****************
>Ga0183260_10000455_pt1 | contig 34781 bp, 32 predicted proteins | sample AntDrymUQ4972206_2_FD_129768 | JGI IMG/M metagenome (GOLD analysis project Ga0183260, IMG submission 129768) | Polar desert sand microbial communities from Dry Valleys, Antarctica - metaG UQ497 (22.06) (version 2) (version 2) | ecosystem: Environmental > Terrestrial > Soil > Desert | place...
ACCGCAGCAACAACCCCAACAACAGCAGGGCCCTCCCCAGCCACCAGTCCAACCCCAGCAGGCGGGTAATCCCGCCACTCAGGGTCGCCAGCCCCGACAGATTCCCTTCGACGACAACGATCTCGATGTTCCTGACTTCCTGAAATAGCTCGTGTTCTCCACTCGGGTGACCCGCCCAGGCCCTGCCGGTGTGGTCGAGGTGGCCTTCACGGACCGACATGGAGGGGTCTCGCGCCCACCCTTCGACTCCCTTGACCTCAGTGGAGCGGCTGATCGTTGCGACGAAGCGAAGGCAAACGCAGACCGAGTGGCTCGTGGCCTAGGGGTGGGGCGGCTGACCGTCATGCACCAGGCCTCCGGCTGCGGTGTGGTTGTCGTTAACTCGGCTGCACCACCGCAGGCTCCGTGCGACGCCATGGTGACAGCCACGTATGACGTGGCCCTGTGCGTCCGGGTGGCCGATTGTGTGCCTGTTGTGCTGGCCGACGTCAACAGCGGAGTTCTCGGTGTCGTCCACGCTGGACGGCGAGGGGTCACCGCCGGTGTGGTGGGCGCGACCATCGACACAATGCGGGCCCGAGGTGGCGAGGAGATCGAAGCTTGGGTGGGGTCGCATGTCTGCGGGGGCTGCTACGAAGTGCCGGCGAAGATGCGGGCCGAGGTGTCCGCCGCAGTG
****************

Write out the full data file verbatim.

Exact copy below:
>Ga0183260_10000455_pt1 | contig 34781 bp, 32 predicted proteins | sample AntDrymUQ4972206_2_FD_129768 | JGI IMG/M metagenome (GOLD analysis project Ga0183260, IMG submission 129768) | Polar desert sand microbial communities from Dry Valleys, Antarctica - metaG UQ497 (22.06) (version 2) (version 2) | ecosystem: Environmental > Terrestrial > Soil > Desert | place...
ACCGCAGCAACAACCCCAACAACAGCAGGGCCCTCCCCAGCCACCAGTCCAACCCCAGCAGGCGGGTAATCCCGCCACTCAGGGTCGCCAGCCCCGACAGATTCCCTTCGACGACAACGATCTCGATGTTCCTGACTTCCTGAAATAGCTCGTGTTCTCCACTCGGGTGACCCGCCCAGGCCCTGCCGGTGTGGTCGAGGTGGCCTTCACGGACCGACATGGAGGGGTCTCGCGCCCACCCTTCGACTCCCTTGACCTCAGTGGAGCGGCTGATCGTTGCGACGAAGCGAAGGCAAACGCAGACCGAGTGGCTCGTGGCCTAGGGGTGGGGCGGCTGACCGTCATGCACCAGGCCTCCGGCTGCGGTGTGGTTGTCGTTAACTCGGCTGCACCACCGCAGGCTCCGTGCGACGCCATGGTGACAGCCACGTATGACGTGGCCCTGTGCGTCCGGGTGGCCGATTGTGTGCCTGTTGTGCTGGCCGACGTCAACAGCGGAGTTCTCGGTGTCGTCCACGCTGGACGGCGAGGGGTCACCGCCGGTGTGGTGGGCGCGACCATCGACACAATGCGGGCCCGAGGTGGCGAGGAGATCGAAGCTTGGGTGGGGTCGCATGTCTGCGGGGGCTGCTACGAAGTGCCGGCGAAGATGCGGGCCGAGGTGTCCGCCGCAGTG